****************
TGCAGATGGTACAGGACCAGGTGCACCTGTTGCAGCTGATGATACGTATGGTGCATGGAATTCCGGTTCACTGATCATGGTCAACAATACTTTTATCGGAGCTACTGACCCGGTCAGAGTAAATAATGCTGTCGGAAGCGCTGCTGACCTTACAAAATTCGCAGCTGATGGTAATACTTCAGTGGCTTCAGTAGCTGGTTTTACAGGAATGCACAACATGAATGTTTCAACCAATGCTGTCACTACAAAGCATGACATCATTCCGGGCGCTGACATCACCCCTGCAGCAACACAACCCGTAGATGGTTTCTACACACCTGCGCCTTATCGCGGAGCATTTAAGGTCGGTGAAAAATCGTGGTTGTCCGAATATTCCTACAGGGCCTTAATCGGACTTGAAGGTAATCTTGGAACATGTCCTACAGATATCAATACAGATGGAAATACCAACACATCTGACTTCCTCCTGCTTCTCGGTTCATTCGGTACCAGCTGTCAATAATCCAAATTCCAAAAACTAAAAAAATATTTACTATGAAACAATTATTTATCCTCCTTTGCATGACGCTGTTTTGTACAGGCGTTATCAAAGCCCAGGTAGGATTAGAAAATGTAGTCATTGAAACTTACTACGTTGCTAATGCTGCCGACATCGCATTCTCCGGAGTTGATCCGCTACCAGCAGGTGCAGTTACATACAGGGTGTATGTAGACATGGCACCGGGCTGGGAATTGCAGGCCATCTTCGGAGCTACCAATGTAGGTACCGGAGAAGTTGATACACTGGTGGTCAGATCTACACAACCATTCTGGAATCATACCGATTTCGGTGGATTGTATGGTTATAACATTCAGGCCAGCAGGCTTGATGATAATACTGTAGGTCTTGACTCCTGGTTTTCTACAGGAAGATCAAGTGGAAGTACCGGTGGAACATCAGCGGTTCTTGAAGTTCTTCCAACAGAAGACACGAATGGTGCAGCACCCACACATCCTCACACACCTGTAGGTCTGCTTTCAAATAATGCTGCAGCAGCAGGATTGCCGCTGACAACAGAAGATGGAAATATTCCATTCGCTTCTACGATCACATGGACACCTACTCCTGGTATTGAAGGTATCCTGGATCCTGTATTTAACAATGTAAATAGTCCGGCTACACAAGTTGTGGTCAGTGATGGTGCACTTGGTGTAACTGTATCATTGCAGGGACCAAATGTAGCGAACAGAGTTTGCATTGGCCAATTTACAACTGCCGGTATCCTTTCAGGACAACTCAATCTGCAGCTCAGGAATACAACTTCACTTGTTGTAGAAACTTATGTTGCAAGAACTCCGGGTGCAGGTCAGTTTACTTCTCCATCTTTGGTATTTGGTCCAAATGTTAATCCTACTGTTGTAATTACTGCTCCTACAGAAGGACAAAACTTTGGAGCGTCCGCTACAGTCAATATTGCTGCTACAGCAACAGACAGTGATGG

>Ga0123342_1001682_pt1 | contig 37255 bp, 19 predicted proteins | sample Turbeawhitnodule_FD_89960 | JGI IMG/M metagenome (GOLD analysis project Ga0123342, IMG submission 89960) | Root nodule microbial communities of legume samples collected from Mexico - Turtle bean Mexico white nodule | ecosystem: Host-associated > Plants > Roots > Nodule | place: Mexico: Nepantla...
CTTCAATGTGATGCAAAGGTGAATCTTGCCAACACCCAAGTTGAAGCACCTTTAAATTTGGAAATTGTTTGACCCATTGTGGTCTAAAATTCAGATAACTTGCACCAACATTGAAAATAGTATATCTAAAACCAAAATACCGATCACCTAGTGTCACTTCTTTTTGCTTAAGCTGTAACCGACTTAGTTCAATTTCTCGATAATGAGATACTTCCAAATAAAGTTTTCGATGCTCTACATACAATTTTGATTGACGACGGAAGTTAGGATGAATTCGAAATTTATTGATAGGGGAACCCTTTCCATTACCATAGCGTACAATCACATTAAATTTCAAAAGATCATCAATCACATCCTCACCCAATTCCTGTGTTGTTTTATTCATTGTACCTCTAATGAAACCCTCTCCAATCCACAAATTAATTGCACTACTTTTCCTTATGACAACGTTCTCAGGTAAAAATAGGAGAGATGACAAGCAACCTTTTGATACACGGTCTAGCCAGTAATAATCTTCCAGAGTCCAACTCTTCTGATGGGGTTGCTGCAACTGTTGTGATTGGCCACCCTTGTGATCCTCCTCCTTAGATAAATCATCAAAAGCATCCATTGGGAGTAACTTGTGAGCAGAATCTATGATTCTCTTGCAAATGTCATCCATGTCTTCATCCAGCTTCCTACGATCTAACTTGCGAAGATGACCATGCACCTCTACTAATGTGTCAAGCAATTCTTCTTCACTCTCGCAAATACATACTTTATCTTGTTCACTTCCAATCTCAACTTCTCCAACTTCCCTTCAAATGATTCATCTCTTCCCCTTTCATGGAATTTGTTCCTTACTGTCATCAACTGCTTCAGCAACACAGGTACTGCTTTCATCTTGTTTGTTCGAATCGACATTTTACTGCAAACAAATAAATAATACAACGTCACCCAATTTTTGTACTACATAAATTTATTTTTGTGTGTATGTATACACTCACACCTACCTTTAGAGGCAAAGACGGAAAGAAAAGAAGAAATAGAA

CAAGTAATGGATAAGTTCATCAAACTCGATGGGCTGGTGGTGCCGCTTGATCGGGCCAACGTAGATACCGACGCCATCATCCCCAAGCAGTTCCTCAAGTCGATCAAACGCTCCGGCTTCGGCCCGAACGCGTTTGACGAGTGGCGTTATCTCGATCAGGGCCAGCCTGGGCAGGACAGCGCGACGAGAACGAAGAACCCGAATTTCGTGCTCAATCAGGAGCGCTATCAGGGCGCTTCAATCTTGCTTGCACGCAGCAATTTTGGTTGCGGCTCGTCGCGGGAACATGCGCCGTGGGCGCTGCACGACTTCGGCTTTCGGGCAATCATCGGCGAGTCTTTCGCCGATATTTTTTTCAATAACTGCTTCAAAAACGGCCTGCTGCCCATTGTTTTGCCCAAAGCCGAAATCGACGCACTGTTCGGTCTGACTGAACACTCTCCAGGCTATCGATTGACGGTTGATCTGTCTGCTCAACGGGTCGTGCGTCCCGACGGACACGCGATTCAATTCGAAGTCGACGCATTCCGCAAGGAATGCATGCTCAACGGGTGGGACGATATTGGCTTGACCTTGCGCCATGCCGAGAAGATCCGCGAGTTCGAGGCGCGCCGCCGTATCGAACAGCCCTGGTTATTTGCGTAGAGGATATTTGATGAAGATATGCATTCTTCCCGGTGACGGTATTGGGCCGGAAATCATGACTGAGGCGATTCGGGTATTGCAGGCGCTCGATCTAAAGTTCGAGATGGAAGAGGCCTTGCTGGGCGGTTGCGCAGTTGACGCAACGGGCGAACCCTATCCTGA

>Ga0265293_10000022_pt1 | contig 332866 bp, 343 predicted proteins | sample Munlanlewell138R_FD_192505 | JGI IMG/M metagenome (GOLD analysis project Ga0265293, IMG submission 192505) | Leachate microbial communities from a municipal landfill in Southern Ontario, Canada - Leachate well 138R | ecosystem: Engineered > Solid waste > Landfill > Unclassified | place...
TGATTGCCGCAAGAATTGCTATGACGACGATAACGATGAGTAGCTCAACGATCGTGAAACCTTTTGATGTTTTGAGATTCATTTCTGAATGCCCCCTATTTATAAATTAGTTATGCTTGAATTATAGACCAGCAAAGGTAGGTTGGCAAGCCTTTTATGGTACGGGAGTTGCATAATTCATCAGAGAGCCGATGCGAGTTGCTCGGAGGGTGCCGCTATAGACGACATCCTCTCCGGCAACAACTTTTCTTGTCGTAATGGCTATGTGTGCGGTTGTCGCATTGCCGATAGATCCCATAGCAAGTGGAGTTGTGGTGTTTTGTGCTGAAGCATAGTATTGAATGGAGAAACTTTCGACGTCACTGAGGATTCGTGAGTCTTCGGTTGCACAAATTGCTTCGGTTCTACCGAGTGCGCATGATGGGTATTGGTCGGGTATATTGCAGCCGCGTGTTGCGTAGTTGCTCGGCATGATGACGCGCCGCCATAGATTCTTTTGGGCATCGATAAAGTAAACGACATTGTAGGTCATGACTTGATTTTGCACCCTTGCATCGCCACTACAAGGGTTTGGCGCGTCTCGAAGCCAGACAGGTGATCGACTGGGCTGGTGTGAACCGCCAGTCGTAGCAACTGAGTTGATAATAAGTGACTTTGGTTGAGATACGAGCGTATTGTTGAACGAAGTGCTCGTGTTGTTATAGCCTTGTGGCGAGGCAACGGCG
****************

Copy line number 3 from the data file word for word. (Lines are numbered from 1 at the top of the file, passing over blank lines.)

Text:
CTTCAATGTGATGCAAAGGTGAATCTTGCCAACACCCAAGTTGAAGCACCTTTAAATTTGGAAATTGTTTGACCCATTGTGGTCTAAAATTCAGATAACTTGCACCAACATTGAAAATAGTATATCTAAAACCAAAATACCGATCACCTAGTGTCACTTCTTTTTGCTTAAGCTGTAACCGACTTAGTTCAATTTCTCGATAATGAGATACTTCCAAATAAAGTTTTCGATGCTCTACATACAATTTTGATTGACGACGGAAGTTAGGATGAATTCGAAATTTATTGATAGGGGAACCCTTTCCATTACCATAGCGTACAATCACATTAAATTTCAAAAGATCATCAATCACATCCTCACCCAATTCCTGTGTTGTTTTATTCATTGTACCTCTAATGAAACCCTCTCCAATCCACAAATTAATTGCACTACTTTTCCTTATGACAACGTTCTCAGGTAAAAATAGGAGAGATGACAAGCAACCTTTTGATACACGGTCTAGCCAGTAATAATCTTCCAGAGTCCAACTCTTCTGATGGGGTTGCTGCAACTGTTGTGATTGGCCACCCTTGTGATCCTCCTCCTTAGATAAATCATCAAAAGCATCCATTGGGAGTAACTTGTGAGCAGAATCTATGATTCTCTTGCAAATGTCATCCATGTCTTCATCCAGCTTCCTACGATCTAACTTGCGAAGATGACCATGCACCTCTACTAATGTGTCAAGCAATTCTTCTTCACTCTCGCAAATACATACTTTATCTTGTTCACTTCCAATCTCAACTTCTCCAACTTCCCTTCAAATGATTCATCTCTTCCCCTTTCATGGAATTTGTTCCTTACTGTCATCAACTGCTTCAGCAACACAGGTACTGCTTTCATCTTGTTTGTTCGAATCGACATTTTACTGCAAACAAATAAATAATACAACGTCACCCAATTTTTGTACTACATAAATTTATTTTTGTGTGTATGTATACACTCACACCTACCTTTAGAGGCAAAGACGGAAAGAAAAGAAGAAATAGAA